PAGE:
I’m a far-ranging reader, happily reading a picture book one minute and a book for adults the next. Professionally, being a 4th grade teacher and reviewer, not a librarian, I tend to read only YA that really intrigues me for one reason or another and I have to shamefully admit that until now what I’d heard about Marcus Sedgwick’s books — that they were dark and creepy — did not make me want to read them. But recently, I saw something interesting about his latest, Midwinterblood, just as a copy showed up in the mail and so I took it home to read.
The book has an unconventional structure that someone told me is like Cloud Atlas, but while it does have a sort of similar time sense, I’d say it is otherwise completely different. Beginning in 2073 on the island of Blessed, it moves back in time, with an epilogue connecting back to the book’s start. There are seven stories in total, all set on the island, heading back and back and back through time. And by way of these distinctive narratives we are startled to encounter characters we have already met in the earlier stories, characters who care, hate, most of all, two who love throughout eternity. Separately these are ghost stories, love stories, and even something that might be termed dystopic. Playing on tropes of folklore, horror, myth, historical fiction, fantasy, and science fiction, Sedgwick imaginatively weaves something highly original and completely compelling. While Midwinterblood is its own distinct thing, mulling it over now, I think of Laini Taylor’s Lips Touch Three Times and the stories of Margo Lanagan.
Most of all, it is gorgeous. Highly recommended.
Just came across this photo from the Ender’s Game movie with Hailee Steinfeld as Petra (loved her in True Grit) and Asa Butterfield (loved him in Hugo) as Ender. So far so good, but you never know with movie adaptations, do you?
Someone on facebook asked for middle grade sci-fi titles and so I went through my goodreads list and came up with the following. These are only those I’ve read and enjoyed. (ETA And that I’ve seen kids read and enjoy in the last couple of years.) There are certainly many other titles out there and I do hope you will add your favorites in the comments. I stayed with titles that seem to me to be clearly science fiction as opposed to books that mix sci-fi with fantasy (e.g. Eoin Colfer’s Artemis Fowl series) or have just a smidgin of it. I also decided not to include YA books that my 4th graders read such as Suzanne Collins’ The Hunger Games and Orson Scott Card’s Ender’s Game.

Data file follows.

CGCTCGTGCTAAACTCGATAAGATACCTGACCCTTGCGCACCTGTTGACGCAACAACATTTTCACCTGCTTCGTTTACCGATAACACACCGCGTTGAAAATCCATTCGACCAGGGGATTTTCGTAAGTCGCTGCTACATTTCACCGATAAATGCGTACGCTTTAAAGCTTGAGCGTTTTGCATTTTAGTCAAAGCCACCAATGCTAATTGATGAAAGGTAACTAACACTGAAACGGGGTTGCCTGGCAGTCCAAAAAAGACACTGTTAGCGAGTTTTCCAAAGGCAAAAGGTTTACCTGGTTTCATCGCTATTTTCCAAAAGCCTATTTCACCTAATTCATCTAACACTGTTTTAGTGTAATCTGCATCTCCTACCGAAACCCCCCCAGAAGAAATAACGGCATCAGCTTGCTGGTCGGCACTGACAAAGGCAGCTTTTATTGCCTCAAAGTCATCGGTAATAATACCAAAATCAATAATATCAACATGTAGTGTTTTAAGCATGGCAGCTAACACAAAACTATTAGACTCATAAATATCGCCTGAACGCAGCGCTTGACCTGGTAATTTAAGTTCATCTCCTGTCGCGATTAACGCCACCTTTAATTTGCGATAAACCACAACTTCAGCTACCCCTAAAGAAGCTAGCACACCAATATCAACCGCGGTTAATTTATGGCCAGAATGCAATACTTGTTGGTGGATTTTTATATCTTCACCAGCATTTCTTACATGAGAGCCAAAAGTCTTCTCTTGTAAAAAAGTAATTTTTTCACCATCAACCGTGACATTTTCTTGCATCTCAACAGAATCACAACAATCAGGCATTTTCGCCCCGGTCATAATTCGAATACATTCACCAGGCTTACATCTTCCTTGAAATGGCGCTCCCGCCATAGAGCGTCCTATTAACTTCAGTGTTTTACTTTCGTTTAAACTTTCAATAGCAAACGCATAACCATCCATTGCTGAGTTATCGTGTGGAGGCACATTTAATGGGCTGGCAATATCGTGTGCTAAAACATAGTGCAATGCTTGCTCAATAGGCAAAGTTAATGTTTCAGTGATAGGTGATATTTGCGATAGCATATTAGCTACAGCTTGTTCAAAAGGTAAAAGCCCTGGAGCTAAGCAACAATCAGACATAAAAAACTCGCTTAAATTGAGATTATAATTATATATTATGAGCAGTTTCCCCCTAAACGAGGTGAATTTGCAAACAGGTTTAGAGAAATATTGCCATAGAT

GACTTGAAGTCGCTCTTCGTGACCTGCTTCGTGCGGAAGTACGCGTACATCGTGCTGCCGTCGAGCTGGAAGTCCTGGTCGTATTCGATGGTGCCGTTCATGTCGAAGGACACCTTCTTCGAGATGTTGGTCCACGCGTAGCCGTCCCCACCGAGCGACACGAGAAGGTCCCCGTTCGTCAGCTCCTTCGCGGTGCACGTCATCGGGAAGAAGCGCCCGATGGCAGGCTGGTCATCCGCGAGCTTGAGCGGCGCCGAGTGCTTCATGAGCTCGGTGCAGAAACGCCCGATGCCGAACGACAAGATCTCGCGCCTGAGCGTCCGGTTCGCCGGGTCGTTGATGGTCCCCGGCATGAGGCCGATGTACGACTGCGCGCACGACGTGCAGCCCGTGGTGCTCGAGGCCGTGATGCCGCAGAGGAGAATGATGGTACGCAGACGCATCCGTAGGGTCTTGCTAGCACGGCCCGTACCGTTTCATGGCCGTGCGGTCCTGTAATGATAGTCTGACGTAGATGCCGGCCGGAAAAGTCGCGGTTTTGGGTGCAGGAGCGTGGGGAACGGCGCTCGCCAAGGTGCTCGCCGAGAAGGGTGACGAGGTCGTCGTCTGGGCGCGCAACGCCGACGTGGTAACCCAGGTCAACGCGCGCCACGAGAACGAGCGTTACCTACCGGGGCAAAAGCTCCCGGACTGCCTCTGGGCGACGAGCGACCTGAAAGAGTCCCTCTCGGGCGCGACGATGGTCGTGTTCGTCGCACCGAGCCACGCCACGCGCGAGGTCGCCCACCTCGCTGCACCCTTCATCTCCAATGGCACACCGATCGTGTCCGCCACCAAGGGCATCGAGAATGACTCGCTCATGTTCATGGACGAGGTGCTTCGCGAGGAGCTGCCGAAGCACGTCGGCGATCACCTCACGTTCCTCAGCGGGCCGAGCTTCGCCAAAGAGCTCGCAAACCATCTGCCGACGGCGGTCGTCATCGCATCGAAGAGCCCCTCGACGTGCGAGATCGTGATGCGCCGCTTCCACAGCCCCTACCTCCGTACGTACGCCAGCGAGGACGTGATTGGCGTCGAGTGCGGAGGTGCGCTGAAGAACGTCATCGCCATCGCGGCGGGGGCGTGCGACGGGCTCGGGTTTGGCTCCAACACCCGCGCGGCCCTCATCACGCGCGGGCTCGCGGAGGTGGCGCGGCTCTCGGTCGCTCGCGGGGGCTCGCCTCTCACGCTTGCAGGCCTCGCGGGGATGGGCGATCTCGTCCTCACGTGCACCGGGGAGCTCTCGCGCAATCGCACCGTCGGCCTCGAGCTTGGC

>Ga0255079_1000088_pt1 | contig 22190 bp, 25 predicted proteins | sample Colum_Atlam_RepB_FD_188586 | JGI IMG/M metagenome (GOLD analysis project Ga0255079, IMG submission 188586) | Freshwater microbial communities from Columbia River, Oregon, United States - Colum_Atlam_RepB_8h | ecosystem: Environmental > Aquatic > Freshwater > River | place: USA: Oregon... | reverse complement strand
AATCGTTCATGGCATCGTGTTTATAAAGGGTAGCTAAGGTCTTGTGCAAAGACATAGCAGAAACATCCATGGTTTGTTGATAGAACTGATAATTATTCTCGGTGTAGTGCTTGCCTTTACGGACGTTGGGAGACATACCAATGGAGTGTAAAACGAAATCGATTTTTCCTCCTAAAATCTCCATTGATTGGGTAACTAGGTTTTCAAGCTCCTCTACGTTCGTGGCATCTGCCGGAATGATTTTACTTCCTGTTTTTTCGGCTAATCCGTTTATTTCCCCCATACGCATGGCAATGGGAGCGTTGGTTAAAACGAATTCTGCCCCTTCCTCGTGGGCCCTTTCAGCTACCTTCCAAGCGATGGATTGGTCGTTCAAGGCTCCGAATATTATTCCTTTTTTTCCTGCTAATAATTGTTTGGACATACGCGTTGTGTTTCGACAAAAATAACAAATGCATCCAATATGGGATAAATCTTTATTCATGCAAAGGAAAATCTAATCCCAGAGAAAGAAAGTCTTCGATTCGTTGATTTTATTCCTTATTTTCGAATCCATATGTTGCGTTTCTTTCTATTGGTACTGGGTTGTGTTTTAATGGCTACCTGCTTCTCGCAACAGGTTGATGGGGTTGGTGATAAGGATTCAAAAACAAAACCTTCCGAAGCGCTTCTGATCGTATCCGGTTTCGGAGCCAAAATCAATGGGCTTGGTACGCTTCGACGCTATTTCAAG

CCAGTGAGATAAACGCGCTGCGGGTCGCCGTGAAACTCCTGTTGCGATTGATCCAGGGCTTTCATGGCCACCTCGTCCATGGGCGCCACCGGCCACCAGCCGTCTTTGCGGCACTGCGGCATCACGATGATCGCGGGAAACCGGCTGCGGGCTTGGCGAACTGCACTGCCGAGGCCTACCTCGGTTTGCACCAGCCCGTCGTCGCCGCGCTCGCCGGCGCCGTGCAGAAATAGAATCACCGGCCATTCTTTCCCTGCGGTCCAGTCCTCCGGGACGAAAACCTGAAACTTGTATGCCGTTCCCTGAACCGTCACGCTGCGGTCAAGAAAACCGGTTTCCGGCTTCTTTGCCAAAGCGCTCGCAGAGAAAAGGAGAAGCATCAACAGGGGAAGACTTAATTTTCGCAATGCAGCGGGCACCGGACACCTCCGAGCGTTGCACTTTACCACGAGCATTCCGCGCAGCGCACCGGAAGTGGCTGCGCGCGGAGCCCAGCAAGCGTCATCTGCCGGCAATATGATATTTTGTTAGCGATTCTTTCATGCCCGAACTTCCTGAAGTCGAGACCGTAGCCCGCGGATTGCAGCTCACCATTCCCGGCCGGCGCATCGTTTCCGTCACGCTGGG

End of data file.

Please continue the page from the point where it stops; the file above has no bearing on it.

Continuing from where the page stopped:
Madeline L’Engle’s A Wrinkle in Time.
Adam Rex’s The True Meaning of Smekday.
Diana Wynne Jones’ Hexwood.
Trenton Lee Stewart’s The Mysterious Benedict Society.
Richard Reeve’s Larklight series.
Rebecca Stead’s First Light.
Lissa Evan’s Horton’s Miraculous Mechanisms (and its sequel).
Eleanor Davis’ The Secret Science Alliance and the Copycat Crook.
John Hulme and Michael Wexler’s The Seems series.
Terry Pratchett’s Bromeliad Trilogy.
Jill Paton Walsh’s The Green Book.
A dystopian novel from the author of the delightful Thursday Next and Nursery Crimes books, Shades of Grey will be out here in the US in a few weeks. I enjoyed it tremendously, partly because Fforde’s brave new world is as witty and fully realized as his other alternative worlds, partly because I found his new hero very endearing, and partly because the plot became more and more intriguing as I read on.
Jasper Fforde loves words, loves silly bits, loves envisioning other worlds filled with literary bric-a-brac*, and clearly loves to tell his readers, in ample detail, about these other worlds. I suspect you have to be the sort of reader that adores this to truly enjoy this book. That is, the plot for this one is a bit slow to kick in and for a while you just need to go with the flow, soaking up the many details of this strange future.
It consists of a world hobbled by a Colortocracy ruling a class structure built on the color spectrum. And as is always the case with Fforde the results are incredibly clever. Something That Happened way back, it seems, we don’t know what, has caused a progressive intentional dumbing-down of society. Why they keep Leaping Back, getting rid of technology of one sort or another, we aren’t yet sure. We do know it is a society of irrational rules (they reminded me of the ones developed by Terry Pratchet for his Bromeliad Trilogy) which some do question, but more do not.
I eagerly await the next two in the series (Painting by Numbers and The Gordini Protocols) in which I hope we learn more about Something That Happened, whether a Red and a Yellow can meld despite societal taboos, and if sporks are the answer.
*At one point (and I can’t find the page anymore, sorry) there is a reference to one of the many, many rules those in this society live under — that there can be no “fainting in coils.” Someone (our, hero, I believe) asks what that means, but no one (of course) knows. But I do! Straight from the Mock Turtle’s Story in Alice’s Adventures in Wonderland.